The Age: Sovereign risk does not apply to Victoria’s desalination plan. April 25, 2014. Kenneth Davidson, Senior columnist at The Age
At last the charade is over. Anybody can break a contract. This includes governments. Sovereign risk does not apply where governments choose to break a contract and remain subject to the legal remedy in the form of compensatory damages, according to a paper presented to a recent legal forum in Melbourne by Dr Nick Seddon, adjunct professor at ANU College of Law and the author of a standard text on government contracts.
The issue was spelt out against the background of the unity ticket between the Coalition government and the Labor opposition who argue that PPP contracts involving the desalination plant with AquaSure and the intended contract for the East-West Link cannot be broken, once signed, due to sovereign risk.
Both positions were exposed by Seddon, at the April 16 forum, as politically expedient, especially as the government has promised the project’s unsuccessful bidders would be paid up to $12 million for the cost of tendering a bid.
Seddon said: ”Sovereign risk is more of a political perception. The legal issue is straightforward, they can do it … there is going to be a certain amount of flak, but that flak can be fended off.”
In response, the shadow treasurer, Tim Pallas, backed down from the Opposition’s previous position that it involved sovereign risk. He said: ”while tearing up the contract would break no law, it would risk damaging Victoria’s strong credit rating and add to the cost of borrowing.”
Rubbish! If the East-West Link goes ahead as a public private partnership, the effective cost of capital tied up in the $6-12 billion project will be in the vicinity of 10-12 per cent. The immediate question is: if the project is worth doing then why doesn’t the government borrow the money itself, exploiting its triple-A status and paying 4 per cent on the borrowings, which would be half to two-thirds the PPP rate. The government is just as capable of buying the design and construction capability as the financiers who specialise in putting PPP packages together. Putting the project out to competitive tender is still the tried and true method of getting genuine value for money for infrastructure projects at minimum risk.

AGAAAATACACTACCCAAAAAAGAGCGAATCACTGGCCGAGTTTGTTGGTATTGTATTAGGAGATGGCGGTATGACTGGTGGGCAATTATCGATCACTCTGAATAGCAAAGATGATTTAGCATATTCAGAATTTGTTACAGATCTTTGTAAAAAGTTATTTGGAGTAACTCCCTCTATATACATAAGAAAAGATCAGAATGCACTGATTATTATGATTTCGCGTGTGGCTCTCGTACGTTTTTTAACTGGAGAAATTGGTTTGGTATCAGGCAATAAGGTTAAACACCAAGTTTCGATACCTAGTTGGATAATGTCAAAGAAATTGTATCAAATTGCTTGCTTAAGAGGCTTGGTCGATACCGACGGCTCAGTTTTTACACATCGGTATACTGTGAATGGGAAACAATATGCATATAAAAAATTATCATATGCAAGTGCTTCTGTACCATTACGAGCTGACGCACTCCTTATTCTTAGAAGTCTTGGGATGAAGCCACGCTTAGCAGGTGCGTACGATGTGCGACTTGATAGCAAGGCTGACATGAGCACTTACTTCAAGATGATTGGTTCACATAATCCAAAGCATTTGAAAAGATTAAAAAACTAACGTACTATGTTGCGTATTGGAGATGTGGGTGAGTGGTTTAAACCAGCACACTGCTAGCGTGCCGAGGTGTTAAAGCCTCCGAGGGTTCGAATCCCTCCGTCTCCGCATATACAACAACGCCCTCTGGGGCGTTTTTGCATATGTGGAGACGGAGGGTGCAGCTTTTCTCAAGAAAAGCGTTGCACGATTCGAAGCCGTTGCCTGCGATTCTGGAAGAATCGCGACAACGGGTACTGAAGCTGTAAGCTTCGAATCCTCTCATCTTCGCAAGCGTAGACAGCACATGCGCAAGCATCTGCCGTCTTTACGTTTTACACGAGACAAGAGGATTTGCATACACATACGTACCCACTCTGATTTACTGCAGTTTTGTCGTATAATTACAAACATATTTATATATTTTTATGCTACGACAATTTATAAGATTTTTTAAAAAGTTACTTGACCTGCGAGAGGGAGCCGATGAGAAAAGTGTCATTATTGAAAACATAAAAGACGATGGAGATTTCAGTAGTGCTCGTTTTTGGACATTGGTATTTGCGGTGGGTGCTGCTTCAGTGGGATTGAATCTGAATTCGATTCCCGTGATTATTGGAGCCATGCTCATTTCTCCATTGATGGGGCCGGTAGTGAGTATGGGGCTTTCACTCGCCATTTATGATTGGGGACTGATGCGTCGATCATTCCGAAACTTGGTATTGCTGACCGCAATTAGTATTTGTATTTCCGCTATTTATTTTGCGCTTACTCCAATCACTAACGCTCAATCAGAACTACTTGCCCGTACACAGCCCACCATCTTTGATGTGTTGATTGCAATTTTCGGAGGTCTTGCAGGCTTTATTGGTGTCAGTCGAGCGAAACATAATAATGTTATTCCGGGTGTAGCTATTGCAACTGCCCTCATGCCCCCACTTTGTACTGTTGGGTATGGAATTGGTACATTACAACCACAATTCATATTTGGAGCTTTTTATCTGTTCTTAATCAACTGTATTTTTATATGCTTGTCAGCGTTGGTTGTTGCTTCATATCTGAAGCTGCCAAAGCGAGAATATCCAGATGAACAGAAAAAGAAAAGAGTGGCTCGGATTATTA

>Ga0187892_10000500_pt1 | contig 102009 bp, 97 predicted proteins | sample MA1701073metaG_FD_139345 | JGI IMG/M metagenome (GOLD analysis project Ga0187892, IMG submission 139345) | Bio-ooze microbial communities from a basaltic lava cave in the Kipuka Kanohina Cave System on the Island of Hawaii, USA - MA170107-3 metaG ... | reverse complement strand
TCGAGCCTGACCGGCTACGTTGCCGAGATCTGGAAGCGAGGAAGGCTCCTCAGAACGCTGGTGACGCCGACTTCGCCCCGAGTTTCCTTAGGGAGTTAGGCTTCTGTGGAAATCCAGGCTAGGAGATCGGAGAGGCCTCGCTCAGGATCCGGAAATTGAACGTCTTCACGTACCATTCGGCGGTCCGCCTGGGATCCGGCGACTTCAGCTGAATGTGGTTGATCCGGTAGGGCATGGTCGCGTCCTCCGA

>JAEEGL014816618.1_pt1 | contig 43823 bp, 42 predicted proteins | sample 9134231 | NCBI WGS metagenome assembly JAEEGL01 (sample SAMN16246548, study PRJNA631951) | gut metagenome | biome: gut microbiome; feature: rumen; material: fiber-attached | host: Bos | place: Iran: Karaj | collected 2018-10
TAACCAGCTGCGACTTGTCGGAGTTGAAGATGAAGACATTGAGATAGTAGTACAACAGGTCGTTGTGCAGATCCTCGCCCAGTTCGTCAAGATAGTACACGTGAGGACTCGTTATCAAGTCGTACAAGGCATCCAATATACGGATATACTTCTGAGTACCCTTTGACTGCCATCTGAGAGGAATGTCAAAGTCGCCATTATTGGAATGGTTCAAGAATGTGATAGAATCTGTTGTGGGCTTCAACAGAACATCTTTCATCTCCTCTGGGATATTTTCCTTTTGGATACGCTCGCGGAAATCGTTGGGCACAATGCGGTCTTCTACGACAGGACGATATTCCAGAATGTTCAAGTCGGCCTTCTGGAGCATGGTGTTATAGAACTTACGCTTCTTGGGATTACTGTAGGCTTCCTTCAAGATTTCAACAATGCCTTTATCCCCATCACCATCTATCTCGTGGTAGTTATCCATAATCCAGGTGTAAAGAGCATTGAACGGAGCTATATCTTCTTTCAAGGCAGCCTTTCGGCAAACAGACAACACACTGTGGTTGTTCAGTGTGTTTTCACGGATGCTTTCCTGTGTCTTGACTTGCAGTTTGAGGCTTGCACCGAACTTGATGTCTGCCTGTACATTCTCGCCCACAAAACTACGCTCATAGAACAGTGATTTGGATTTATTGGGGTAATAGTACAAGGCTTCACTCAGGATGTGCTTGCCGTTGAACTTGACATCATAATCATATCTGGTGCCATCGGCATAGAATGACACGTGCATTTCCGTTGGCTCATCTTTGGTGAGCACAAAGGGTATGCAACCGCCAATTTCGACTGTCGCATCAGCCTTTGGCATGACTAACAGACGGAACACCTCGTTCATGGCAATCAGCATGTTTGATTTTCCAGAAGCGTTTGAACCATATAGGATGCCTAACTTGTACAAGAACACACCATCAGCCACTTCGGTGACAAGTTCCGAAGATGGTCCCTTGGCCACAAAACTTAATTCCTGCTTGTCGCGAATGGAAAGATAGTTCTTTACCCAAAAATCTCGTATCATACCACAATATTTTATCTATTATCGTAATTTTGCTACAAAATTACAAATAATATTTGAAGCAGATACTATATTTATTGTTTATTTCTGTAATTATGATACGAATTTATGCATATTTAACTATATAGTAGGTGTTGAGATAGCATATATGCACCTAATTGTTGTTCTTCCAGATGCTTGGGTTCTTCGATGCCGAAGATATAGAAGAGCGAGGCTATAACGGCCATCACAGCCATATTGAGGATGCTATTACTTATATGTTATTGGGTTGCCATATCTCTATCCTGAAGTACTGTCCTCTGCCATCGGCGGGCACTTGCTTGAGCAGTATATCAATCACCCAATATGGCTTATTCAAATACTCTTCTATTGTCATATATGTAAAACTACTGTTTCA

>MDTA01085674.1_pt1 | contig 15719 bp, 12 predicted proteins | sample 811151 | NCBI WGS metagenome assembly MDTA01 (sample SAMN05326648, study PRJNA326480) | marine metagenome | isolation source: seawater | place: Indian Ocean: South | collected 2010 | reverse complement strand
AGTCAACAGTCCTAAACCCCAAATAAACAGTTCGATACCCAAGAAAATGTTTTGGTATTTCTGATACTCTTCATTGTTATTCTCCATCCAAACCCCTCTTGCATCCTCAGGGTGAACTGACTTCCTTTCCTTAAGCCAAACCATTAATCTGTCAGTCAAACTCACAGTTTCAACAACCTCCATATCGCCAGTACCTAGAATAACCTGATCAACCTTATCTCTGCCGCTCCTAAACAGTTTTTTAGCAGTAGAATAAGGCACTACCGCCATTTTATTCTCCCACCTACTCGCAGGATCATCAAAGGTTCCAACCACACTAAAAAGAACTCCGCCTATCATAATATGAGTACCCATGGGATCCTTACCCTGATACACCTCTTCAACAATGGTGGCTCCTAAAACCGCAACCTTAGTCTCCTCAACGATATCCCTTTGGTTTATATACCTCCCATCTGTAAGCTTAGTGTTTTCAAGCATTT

Countries such as Greece and Spain, whose credit ratings are B and BBB respectively, according to ratings agency Standard and Poor’s, have had a good response to recent long-term bond issues. The interest rates on these borrowings are about half the rate on a typical Victorian PPP.
Worse, the Coalition government refused to renegotiate the AquaSure desalination contract in order to take advantage of the easy availability of finance and low interest rates since the contract was initially signed in 2009. It said it couldn’t be done due to ”sovereign risk”.
The argument was completely bogus. For Victoria to refinance the loan at a rate less than 4 per cent – compared to 11.5 per cent payable over 28 years – is no different in principle than a mortgagor taking advantage of lower interest rates to renegotiate the loan, with a rival bank if necessary.
But last July AquaSure announced it was refinancing its debt. In September, Bloomberg New York reported that ”AquaSure is poised to more than halve its borrowing costs”. If the government had refinanced the contract, raising $6.5 billion to pay out the contract (which the Auditor-General said was the present value of the 28-year PPP), the Victorian government would have saved about $270 million a year.
By allowing AquaSure to refinance the debt and not fully passing through the savings to Melbourne Water users, the net saving to Victoria is only about $43 million a year, according to the government.
The refinancing has allowed AquaSure to both increase its surplus and use $1.05 billion of its refinanced borrowings to finance the losses due to flooding and industrial disputes. The company had announced its intention to sue the government over the losses, but Water Minister, Peter Walsh, dismissed the claims as without substance.
AquaSure was fully financed by bank debt. It has a plant that will not be switched on to produce water. The Coalition has set up a special unit in the Department of Sustainability and Environment to ensure that any potential future water shortage is met from recycling and conservation, not the desalination plant.
So how has AquaSure been able to borrow at the risk-free rate only available to governments with a triple-A credit rating?
Both the government and the opposition have denied AquaSure has been provided with a government guarantee for debt raised by AquaSure. This suggests AquaSure has been given a guarantee that the lease payments, totalling $28.3 billion over the 27 years remaining of the PPP contract, would have to be paid up front.
Breaking a lease agreement is less straightforward than refinancing a debt. It is likely to be more messy in that it would raise issues that would invite questions – who has really benefited from these contracts and whether any trailing commissions exist. Such questions may lead to a serious examination of the efficacy of all PPPs in Victoria.
Kenneth Davidson is a senior columnist for The Age. firstname.lastname@example.org